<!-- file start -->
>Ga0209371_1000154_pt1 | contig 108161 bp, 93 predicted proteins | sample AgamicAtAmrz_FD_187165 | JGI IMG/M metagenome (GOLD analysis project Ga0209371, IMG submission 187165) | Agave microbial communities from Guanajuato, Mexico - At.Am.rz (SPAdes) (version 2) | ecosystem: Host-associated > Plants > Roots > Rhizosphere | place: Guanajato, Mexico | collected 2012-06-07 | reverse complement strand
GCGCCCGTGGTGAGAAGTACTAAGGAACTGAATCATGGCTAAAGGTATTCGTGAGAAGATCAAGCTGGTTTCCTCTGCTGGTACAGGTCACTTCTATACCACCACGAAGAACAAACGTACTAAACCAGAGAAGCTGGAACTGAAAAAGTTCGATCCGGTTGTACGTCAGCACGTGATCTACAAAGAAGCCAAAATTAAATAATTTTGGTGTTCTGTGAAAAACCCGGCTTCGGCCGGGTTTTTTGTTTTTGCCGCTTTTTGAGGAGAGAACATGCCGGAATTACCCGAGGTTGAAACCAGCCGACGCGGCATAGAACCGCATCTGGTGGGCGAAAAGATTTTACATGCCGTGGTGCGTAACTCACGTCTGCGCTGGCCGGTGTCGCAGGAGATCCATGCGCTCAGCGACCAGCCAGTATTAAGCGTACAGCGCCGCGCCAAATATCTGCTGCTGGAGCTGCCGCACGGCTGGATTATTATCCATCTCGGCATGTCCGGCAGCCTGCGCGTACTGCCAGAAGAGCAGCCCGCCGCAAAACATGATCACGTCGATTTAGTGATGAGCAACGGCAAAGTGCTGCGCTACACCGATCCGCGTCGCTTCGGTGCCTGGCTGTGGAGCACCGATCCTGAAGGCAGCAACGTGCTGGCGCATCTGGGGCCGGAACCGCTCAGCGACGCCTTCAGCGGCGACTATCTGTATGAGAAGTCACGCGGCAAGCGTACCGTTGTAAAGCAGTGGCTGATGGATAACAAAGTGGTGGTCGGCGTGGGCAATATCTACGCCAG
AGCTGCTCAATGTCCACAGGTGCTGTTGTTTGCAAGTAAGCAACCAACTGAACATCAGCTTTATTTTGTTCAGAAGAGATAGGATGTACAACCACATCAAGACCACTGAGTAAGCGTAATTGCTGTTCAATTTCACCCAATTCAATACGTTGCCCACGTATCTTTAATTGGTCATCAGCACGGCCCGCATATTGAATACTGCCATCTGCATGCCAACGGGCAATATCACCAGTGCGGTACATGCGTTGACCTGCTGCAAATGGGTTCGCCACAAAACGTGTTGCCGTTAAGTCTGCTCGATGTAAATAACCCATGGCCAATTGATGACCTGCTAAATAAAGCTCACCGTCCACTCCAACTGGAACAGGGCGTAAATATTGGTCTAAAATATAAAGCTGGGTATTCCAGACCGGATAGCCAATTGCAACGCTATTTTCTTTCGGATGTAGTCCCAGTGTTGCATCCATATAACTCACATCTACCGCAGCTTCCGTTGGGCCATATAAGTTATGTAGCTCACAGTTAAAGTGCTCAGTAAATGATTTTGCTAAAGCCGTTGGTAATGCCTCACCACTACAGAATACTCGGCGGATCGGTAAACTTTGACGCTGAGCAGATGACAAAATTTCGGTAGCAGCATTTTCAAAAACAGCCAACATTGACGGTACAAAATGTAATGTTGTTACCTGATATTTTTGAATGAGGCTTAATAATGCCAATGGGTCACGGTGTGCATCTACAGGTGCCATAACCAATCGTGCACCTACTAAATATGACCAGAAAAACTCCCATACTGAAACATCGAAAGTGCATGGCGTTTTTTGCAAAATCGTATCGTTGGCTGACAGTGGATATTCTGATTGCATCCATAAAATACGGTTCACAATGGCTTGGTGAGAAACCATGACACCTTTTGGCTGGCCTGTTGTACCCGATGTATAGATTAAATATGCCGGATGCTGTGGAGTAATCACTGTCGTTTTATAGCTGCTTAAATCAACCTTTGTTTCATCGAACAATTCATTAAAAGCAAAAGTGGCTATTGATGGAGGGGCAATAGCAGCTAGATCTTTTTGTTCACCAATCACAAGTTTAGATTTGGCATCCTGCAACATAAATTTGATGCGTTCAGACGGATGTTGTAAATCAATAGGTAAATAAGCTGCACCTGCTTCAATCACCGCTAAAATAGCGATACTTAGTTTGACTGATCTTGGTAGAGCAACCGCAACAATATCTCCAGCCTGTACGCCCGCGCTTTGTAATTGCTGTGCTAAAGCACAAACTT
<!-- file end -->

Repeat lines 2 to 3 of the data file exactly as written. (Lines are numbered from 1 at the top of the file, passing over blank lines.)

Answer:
GCGCCCGTGGTGAGAAGTACTAAGGAACTGAATCATGGCTAAAGGTATTCGTGAGAAGATCAAGCTGGTTTCCTCTGCTGGTACAGGTCACTTCTATACCACCACGAAGAACAAACGTACTAAACCAGAGAAGCTGGAACTGAAAAAGTTCGATCCGGTTGTACGTCAGCACGTGATCTACAAAGAAGCCAAAATTAAATAATTTTGGTGTTCTGTGAAAAACCCGGCTTCGGCCGGGTTTTTTGTTTTTGCCGCTTTTTGAGGAGAGAACATGCCGGAATTACCCGAGGTTGAAACCAGCCGACGCGGCATAGAACCGCATCTGGTGGGCGAAAAGATTTTACATGCCGTGGTGCGTAACTCACGTCTGCGCTGGCCGGTGTCGCAGGAGATCCATGCGCTCAGCGACCAGCCAGTATTAAGCGTACAGCGCCGCGCCAAATATCTGCTGCTGGAGCTGCCGCACGGCTGGATTATTATCCATCTCGGCATGTCCGGCAGCCTGCGCGTACTGCCAGAAGAGCAGCCCGCCGCAAAACATGATCACGTCGATTTAGTGATGAGCAACGGCAAAGTGCTGCGCTACACCGATCCGCGTCGCTTCGGTGCCTGGCTGTGGAGCACCGATCCTGAAGGCAGCAACGTGCTGGCGCATCTGGGGCCGGAACCGCTCAGCGACGCCTTCAGCGGCGACTATCTGTATGAGAAGTCACGCGGCAAGCGTACCGTTGTAAAGCAGTGGCTGATGGATAACAAAGTGGTGGTCGGCGTGGGCAATATCTACGCCAG
AGCTGCTCAATGTCCACAGGTGCTGTTGTTTGCAAGTAAGCAACCAACTGAACATCAGCTTTATTTTGTTCAGAAGAGATAGGATGTACAACCACATCAAGACCACTGAGTAAGCGTAATTGCTGTTCAATTTCACCCAATTCAATACGTTGCCCACGTATCTTTAATTGGTCATCAGCACGGCCCGCATATTGAATACTGCCATCTGCATGCCAACGGGCAATATCACCAGTGCGGTACATGCGTTGACCTGCTGCAAATGGGTTCGCCACAAAACGTGTTGCCGTTAAGTCTGCTCGATGTAAATAACCCATGGCCAATTGATGACCTGCTAAATAAAGCTCACCGTCCACTCCAACTGGAACAGGGCGTAAATATTGGTCTAAAATATAAAGCTGGGTATTCCAGACCGGATAGCCAATTGCAACGCTATTTTCTTTCGGATGTAGTCCCAGTGTTGCATCCATATAACTCACATCTACCGCAGCTTCCGTTGGGCCATATAAGTTATGTAGCTCACAGTTAAAGTGCTCAGTAAATGATTTTGCTAAAGCCGTTGGTAATGCCTCACCACTACAGAATACTCGGCGGATCGGTAAACTTTGACGCTGAGCAGATGACAAAATTTCGGTAGCAGCATTTTCAAAAACAGCCAACATTGACGGTACAAAATGTAATGTTGTTACCTGATATTTTTGAATGAGGCTTAATAATGCCAATGGGTCACGGTGTGCATCTACAGGTGCCATAACCAATCGTGCACCTACTAAATATGACCAGAAAAACTCCCATACTGAAACATCGAAAGTGCATGGCGTTTTTTGCAAAATCGTATCGTTGGCTGACAGTGGATATTCTGATTGCATCCATAAAATACGGTTCACAATGGCTTGGTGAGAAACCATGACACCTTTTGGCTGGCCTGTTGTACCCGATGTATAGATTAAATATGCCGGATGCTGTGGAGTAATCACTGTCGTTTTATAGCTGCTTAAATCAACCTTTGTTTCATCGAACAATTCATTAAAAGCAAAAGTGGCTATTGATGGAGGGGCAATAGCAGCTAGATCTTTTTGTTCACCAATCACAAGTTTAGATTTGGCATCCTGCAACATAAATTTGATGCGTTCAGACGGATGTTGTAAATCAATAGGTAAATAAGCTGCACCTGCTTCAATCACCGCTAAAATAGCGATACTTAGTTTGACTGATCTTGGTAGAGCAACCGCAACAATATCTCCAGCCTGTACGCCCGCGCTTTGTAATTGCTGTGCTAAAGCACAAACTT